When 2020 began, the main item on the calendar of Braskem executive Mark Nikolich was the opening of Project Delta, the firm's new polypropylene resin line in La Porte, Texas.
But many unexpected events happened between January and the start of the new billion-pound-capacity line in September. That list included the COVID-19 pandemic, a pair of hurricanes and 28-day shifts at two Braskem PP plants.
"There was a lot of anticipation for the new plant," Braskem America CEO Nikolich said in a recent interview with Plastics News. "We were delayed by four months, but we're now running at nameplate capacity."
The $750 million project can produce a full line of homopolymer, random copolymer and impact copolymer PP grades. Project Delta came in less than 10 percent over its original budget and schedule in spite of rising costs on the U.S. Gulf Coast. The project created 1,300 jobs during construction and provides 50 permanent jobs.
The new capacity was needed in the North American market, as PP demand bounced back quickly after dropping amid pandemic shutdowns in March and April.
"From a demand perspective, things were very stable," Nikolich said. "Automotive came to a full stop, then it came back."
He cited rigid and flexible packaging — including takeout food containers — as well as consumer products, industrial and nonwovens in medical as growth areas for PP in 2020.
The marathon 28-day shifts took place in March and April at Braskem's PP plants in Marcus Hook, Pa., and Neal, W.Va. Workers agreed to live at the plants and work those shifts to limit the spread of COVID-19 and to keep the plants running.
Both plants make PP used in fabric for N95 masks, hospital gowns and hoods, and other medical applications needed during the pandemic. The Marcus Hook shift involved 46 workers, and the Neal team had 44.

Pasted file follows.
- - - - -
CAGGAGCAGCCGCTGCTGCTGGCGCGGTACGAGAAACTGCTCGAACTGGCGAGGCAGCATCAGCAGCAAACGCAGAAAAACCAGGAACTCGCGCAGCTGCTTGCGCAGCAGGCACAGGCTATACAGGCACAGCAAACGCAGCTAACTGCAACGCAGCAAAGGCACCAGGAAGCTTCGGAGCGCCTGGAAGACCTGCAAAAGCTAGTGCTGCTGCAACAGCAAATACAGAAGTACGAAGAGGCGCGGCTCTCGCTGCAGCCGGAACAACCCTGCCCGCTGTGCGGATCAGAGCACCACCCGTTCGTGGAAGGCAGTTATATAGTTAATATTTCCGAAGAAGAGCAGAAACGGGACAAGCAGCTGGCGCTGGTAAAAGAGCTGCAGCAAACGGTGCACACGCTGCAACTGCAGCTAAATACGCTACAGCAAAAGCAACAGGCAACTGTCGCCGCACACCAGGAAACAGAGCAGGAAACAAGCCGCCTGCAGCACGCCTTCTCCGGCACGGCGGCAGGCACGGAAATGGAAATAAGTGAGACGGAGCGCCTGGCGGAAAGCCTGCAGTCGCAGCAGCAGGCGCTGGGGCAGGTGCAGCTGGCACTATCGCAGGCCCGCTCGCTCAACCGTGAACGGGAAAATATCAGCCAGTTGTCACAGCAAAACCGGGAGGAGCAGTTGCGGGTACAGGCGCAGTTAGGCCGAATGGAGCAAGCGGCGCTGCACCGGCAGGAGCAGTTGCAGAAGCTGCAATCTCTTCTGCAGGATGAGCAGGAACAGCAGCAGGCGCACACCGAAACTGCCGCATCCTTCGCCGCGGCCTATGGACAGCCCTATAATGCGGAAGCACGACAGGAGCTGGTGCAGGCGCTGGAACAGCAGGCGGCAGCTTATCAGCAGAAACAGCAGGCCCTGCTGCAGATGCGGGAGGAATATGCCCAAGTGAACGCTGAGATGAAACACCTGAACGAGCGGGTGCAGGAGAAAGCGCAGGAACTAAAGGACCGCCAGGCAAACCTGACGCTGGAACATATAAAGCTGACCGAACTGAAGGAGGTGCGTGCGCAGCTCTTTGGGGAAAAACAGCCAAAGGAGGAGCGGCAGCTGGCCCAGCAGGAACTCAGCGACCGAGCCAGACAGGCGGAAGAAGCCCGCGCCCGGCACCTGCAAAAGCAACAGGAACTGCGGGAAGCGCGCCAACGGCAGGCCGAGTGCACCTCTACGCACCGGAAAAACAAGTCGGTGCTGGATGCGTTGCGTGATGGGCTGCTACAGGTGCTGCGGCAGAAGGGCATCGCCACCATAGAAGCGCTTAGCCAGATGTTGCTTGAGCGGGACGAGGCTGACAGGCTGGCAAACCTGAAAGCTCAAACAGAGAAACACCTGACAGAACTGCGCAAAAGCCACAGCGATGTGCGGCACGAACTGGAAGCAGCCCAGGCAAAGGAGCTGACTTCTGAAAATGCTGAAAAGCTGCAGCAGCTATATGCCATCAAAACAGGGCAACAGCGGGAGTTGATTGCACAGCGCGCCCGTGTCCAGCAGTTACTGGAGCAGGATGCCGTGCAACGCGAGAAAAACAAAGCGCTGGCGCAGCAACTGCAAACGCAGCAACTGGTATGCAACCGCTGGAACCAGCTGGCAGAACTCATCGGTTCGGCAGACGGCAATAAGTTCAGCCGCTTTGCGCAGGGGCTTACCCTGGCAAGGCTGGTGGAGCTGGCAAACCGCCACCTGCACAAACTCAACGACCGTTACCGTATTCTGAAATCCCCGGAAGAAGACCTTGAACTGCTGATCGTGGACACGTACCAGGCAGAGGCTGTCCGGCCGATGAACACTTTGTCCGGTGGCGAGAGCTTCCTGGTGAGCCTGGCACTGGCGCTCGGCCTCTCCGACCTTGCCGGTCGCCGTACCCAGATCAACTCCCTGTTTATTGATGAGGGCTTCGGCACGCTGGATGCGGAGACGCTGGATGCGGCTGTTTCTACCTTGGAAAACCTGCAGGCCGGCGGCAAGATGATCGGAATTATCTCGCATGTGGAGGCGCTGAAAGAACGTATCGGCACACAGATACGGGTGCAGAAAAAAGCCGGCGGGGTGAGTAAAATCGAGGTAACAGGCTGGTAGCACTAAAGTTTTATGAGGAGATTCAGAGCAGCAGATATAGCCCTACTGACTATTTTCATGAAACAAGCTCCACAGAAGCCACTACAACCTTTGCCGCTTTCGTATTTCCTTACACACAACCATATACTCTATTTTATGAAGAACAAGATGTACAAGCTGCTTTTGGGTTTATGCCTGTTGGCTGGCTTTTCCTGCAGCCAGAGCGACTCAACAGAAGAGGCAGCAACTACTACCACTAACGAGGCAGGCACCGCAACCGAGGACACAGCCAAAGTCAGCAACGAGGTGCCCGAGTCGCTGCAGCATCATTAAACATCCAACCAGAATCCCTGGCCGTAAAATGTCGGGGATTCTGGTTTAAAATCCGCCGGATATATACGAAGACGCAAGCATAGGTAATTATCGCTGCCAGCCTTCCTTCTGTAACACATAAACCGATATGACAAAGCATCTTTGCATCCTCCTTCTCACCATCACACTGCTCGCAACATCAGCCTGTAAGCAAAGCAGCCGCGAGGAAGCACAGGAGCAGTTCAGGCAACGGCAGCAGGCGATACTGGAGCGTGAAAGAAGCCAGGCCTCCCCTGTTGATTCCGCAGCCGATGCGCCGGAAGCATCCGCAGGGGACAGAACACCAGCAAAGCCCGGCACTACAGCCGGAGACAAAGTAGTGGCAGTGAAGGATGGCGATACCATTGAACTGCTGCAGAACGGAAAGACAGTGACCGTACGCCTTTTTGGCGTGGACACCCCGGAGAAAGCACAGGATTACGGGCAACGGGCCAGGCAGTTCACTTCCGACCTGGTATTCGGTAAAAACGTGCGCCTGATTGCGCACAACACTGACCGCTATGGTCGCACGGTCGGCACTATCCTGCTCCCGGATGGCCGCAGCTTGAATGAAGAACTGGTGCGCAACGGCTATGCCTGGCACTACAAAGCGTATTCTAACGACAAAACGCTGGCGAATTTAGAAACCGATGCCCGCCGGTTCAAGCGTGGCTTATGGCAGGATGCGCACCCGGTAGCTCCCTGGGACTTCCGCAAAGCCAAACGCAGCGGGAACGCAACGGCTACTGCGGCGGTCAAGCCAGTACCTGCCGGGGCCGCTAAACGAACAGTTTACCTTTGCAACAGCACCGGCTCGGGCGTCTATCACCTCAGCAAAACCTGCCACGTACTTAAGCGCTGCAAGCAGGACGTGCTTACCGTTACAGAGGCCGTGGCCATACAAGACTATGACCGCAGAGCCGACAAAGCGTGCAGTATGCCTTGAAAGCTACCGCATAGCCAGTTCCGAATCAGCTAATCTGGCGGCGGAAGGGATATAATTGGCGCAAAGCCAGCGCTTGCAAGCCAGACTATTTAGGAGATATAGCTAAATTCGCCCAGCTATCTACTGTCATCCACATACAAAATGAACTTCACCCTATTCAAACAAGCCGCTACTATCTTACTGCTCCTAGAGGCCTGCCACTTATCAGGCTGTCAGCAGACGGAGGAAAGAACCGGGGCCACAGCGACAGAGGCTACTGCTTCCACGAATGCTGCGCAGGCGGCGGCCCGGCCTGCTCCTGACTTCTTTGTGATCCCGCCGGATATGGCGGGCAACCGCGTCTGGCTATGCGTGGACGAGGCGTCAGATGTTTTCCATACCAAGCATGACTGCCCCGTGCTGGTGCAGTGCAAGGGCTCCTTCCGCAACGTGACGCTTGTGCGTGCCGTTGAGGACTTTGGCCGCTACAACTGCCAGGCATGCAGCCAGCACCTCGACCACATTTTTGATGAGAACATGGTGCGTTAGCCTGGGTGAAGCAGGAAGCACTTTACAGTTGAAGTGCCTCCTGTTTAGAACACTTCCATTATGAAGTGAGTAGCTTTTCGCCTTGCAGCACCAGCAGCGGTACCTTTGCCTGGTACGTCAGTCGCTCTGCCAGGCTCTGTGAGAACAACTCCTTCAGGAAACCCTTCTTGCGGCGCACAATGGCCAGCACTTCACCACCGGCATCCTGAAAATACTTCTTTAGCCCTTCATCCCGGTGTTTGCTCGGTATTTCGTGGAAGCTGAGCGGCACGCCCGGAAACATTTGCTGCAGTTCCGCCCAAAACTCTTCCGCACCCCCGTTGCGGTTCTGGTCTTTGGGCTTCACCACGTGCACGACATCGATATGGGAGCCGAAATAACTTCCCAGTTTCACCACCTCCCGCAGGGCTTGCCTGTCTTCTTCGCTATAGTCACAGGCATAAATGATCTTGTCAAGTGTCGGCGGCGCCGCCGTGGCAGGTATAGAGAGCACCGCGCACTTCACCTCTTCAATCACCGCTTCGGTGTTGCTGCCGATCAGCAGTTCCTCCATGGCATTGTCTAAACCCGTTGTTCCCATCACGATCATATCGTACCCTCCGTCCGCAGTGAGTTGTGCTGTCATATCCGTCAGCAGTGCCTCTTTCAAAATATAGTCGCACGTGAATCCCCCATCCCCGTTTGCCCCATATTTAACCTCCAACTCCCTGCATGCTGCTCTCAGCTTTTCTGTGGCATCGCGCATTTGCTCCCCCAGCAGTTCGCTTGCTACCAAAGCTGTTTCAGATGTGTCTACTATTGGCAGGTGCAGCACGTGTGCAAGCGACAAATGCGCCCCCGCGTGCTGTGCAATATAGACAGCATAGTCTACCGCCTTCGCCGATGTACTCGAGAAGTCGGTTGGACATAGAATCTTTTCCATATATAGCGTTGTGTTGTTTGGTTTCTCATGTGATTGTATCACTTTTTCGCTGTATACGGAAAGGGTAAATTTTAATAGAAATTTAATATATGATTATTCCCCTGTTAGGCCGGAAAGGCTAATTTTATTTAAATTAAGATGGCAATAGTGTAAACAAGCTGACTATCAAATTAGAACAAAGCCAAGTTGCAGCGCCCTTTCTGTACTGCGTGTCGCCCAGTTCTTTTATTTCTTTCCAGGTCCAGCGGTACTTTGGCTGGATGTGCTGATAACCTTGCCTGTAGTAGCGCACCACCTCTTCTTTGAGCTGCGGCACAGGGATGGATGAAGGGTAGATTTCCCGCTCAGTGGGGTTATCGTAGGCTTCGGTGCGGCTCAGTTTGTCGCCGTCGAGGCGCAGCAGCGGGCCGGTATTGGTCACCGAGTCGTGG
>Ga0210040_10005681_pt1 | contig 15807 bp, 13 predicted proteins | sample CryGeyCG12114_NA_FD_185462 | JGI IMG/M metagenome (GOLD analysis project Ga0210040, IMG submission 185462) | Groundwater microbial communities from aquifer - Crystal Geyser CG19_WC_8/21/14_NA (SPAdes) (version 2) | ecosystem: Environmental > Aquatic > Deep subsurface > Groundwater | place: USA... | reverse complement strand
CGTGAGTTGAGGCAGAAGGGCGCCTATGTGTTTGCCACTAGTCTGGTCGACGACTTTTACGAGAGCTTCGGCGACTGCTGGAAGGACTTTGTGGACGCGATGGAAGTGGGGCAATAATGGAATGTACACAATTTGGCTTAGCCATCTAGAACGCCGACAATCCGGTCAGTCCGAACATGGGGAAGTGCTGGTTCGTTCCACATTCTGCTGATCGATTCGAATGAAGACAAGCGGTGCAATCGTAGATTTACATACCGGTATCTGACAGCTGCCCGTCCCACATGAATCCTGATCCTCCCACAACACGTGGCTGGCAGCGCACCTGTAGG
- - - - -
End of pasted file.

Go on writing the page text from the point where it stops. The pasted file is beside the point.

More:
The 28-day shifts "are less about our industry and more about how teams and communities come together in a crisis," Nikolich said in April.
PP supplies also were affected in August by Hurricane Laura and a few weeks later by Hurricane Delta. Outages at some Gulf Coast plants tightened a resin market that already had been limited by supplies of propylene feedstock.
Propylene had been in short supply, as pandemic slowdowns at oil and gas refineries led to less propylene being made as a byproduct. This tightness caused North American PP prices to surge 19.5 cents up between May and November — with an increase in December possible as well.
"Hurricanes played a major role," Nikolich said. "Days of [PP] inventory were in the mid-30s in the first quarter, then briefly were up to the 40s but now are in the high 20s. North American polypropylene doesn't operate well at 30 days or below."
Braskem also had some planned turnarounds at its plants in Neal and in Seadrift, Texas, but both plants are running now. In spite of these supply issues, Nikolich said Braskem met the challenge in 2020.
"At first it was hard to keep pace with our asset base," he explained. "But we were able to supply every customer."
"When the timing of one asset gets noticed as much as our new one did, that tells you the market is pretty tight. I think we'll be building [resin] inventory into the first quarter of 2021."